The second is the desire on the part of many in the study of religion to find ways of talking about American Christianity and sexuality that get us out of the tired categories of the culture war which has dominated the discussion for the last few decades. Those categories are old, indeed, and the story of American sexual politics and religion has moved on from them in new and interesting ways. But in the process, Saving Sex brackets many of the political struggles that deeply inform evangelical sex culture and the many cases the book so ably describes. The book does so explicitly at the beginning by stating that it does not intend to include any discussion of homosexuality, that culture war topic par excellence which, admittedly, tends to take up a lot of room, overshadowing many of the under-discussed issues raised here. And it does so implicitly by underplaying the political contexts of these movements and cultures, the political work of their characters, and the real issues of power that underlie when and where evangelicals identify themselves as marginal or center. Many of the figures discussed in the book are figural in culture war battles old and new. Along with being authors of a popular sex manual, Beverly LaHaye is the founder and director of the nation’s largest anti-feminist organization and Tim LaHaye was, among many other things, a founding board member of the Moral Majority. In more recent examples, Purity Ball founder Randy Wilson works for Focus on the Family while the Duggar’s oldest son is the newly appointed director of FRC Action, the lobbying arm of the conservative Family Research Council.
I feel a little old school for raising the perennial feminist question: what about the politics? I know full well that the way we talk about the politics needs to be rethought and that writers should be able to talk about topics independently of the political concerns that underlie their significance. Sometimes a cigar should be allowed to just be a cigar. And in-depth discussion of political context may direct us away from the kind of writing deemed more accessible to a wider audience. But in a week when Tennessee voted to amend its constitution to un-protect the right to an abortion and when I had to explain to yet another undergraduate who Jerry Falwell was and why she should care, I wanted it made clearer that Edith Schaeffer’s husband was not only sexually demanding but was also the architect of the modern pro-life movement, that the first link on the Duggar’s family website takes people to contemporary pro-life websites, and that the pro-natalist positions of each are deeply rooted in a worldview that may be on the margins but is fighting daily for greater access to the center of American law and politics. And I longed for a more complete discussion of how political commitments interconnected with all of these sexual projects.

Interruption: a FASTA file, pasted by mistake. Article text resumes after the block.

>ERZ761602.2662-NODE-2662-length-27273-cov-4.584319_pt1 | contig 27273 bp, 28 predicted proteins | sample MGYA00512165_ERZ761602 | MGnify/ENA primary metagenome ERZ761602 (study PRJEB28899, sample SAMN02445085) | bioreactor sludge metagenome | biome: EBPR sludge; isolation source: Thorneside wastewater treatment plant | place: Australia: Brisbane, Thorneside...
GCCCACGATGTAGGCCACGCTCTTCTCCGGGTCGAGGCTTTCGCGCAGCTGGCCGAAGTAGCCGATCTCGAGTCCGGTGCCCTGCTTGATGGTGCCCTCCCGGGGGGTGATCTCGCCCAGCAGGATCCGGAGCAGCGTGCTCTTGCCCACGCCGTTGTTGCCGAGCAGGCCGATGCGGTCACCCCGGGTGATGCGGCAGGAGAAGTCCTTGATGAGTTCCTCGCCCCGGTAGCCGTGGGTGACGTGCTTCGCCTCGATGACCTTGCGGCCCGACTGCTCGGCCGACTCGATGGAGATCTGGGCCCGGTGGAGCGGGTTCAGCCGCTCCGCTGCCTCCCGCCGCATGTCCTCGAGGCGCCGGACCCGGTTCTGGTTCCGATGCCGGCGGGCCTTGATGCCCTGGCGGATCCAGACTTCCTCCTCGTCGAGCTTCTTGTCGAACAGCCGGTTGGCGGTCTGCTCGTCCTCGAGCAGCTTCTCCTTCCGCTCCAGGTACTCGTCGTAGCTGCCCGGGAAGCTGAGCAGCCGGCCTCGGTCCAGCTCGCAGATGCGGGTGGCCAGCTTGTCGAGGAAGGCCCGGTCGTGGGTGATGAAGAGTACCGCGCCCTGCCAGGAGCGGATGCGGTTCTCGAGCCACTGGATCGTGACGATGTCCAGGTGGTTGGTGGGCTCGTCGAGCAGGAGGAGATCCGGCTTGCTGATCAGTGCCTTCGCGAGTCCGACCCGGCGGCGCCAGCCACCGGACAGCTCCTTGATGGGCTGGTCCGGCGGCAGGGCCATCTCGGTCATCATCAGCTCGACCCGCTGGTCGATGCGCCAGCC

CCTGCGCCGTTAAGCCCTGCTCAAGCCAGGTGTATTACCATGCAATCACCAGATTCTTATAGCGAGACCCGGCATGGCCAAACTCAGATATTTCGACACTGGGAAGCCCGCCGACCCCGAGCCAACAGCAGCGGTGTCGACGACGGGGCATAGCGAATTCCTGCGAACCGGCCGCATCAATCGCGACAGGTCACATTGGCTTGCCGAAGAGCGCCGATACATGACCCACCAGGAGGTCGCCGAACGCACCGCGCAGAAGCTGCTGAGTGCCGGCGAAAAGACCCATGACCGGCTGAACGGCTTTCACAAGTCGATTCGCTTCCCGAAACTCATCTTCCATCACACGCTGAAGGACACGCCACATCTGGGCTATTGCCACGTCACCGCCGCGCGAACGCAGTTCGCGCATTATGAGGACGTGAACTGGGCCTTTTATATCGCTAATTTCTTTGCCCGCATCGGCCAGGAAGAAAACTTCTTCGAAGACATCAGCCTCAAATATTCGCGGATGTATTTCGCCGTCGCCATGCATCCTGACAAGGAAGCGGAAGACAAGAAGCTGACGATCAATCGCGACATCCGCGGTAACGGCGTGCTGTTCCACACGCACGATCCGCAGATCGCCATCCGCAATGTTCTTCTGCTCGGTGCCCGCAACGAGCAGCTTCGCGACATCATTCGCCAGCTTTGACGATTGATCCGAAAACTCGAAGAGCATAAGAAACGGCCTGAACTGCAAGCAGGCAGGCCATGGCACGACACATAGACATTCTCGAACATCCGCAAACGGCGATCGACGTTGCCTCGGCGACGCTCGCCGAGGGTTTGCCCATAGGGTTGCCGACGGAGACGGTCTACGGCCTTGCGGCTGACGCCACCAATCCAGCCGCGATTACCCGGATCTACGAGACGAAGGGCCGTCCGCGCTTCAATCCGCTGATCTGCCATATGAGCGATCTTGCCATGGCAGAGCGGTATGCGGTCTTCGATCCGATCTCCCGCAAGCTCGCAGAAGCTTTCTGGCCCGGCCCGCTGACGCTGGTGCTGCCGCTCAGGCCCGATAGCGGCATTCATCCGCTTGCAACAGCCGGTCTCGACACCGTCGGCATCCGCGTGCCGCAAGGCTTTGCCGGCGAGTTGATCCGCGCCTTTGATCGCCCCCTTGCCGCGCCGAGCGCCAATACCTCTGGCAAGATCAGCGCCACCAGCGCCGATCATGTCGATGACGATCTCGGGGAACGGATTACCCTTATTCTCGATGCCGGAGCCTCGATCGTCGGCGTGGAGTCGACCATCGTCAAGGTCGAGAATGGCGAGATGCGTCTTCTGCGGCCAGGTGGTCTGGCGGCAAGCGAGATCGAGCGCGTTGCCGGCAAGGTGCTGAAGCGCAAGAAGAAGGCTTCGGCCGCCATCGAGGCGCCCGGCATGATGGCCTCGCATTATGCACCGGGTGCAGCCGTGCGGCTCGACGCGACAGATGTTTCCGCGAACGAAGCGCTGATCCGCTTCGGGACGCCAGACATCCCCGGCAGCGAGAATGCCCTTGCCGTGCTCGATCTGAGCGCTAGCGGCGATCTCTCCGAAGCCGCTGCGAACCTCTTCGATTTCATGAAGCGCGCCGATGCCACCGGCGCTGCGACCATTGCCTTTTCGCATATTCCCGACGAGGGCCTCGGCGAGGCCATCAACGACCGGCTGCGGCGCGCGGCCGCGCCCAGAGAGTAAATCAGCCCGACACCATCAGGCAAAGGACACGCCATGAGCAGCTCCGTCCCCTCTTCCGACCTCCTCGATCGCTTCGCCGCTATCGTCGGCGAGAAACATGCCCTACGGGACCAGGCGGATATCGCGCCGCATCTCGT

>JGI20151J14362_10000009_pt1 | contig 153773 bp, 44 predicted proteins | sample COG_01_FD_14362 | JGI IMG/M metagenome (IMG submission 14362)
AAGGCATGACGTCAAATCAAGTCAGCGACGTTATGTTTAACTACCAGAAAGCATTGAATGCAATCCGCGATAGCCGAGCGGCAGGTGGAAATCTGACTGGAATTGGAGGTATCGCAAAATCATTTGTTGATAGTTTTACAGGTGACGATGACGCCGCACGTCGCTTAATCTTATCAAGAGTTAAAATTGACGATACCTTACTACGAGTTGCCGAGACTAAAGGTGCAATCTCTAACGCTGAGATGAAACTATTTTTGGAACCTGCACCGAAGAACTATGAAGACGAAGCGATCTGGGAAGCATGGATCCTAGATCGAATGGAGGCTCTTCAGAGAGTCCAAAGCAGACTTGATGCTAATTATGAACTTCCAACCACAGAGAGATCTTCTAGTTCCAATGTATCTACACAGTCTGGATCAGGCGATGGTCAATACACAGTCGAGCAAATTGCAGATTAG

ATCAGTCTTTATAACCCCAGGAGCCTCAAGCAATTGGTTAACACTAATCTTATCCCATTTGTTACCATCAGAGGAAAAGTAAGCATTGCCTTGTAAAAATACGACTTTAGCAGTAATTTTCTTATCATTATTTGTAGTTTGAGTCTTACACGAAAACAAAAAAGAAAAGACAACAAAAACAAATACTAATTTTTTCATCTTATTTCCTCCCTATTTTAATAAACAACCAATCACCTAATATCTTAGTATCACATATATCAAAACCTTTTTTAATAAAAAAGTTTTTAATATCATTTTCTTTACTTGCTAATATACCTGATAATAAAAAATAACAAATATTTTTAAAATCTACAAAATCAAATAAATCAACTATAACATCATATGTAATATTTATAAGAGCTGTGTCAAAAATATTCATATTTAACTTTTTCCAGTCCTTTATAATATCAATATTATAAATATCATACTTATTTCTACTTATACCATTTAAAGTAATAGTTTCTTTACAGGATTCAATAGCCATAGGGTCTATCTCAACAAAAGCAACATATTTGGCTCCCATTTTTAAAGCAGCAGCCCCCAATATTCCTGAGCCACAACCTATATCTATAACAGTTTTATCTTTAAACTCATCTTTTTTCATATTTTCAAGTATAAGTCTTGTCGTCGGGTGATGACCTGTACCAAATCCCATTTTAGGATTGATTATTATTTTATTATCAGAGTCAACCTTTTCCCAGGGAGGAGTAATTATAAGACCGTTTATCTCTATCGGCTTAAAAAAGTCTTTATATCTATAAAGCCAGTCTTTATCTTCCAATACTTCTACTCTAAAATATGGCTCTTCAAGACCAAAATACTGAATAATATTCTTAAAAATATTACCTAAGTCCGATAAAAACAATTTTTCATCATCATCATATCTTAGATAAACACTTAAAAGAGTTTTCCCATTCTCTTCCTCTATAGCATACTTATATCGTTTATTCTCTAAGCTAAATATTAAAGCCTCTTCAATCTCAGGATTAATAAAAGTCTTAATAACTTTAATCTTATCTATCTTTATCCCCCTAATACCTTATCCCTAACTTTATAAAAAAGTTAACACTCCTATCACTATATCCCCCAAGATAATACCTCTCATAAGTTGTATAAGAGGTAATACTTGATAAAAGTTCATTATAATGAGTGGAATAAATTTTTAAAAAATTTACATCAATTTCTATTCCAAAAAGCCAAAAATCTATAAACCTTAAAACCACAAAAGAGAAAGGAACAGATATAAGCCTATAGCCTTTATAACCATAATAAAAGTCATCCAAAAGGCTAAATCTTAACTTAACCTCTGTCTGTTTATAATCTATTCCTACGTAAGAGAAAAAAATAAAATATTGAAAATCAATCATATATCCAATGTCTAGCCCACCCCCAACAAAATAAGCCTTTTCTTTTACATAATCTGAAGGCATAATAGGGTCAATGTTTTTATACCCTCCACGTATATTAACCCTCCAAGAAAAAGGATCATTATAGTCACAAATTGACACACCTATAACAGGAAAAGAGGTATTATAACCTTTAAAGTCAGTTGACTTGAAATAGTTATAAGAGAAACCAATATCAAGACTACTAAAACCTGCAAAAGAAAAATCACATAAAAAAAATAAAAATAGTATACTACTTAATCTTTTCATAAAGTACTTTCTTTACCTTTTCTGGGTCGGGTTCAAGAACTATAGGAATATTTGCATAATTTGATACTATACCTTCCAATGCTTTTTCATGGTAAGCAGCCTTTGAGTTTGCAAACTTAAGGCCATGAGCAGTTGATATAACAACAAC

Which brings me back to the problem of margin and center in American evangelicalism and evangelicals’ use sexuality to position themselves on that spectrum. Sometimes it seems to me that evangelical writers and cultural leaders want it all: the kind cultural cachet generated from the margin combined with the level of political and economic capital needed to be at the center of power. Saving Sex shows us, among many other important things, how they use sexuality to achieve those ends and some of the promises and perils of doing so. Irony abounds in the many Christian sex manuals that titillate with the promise of transgression while toeing the line of Christian orthodoxy. In the flooded marketplace of American sexuality the cultural distinctiveness of these products seem more like variation than innovation. Far more serious is the effort of pro-natalists like the Quiverfull movement to populate God’s army on earth. They may be marginal but are aiming directly at the center. Saving Sex is a book that should be read widely so we have a better sense of what exactly that might mean.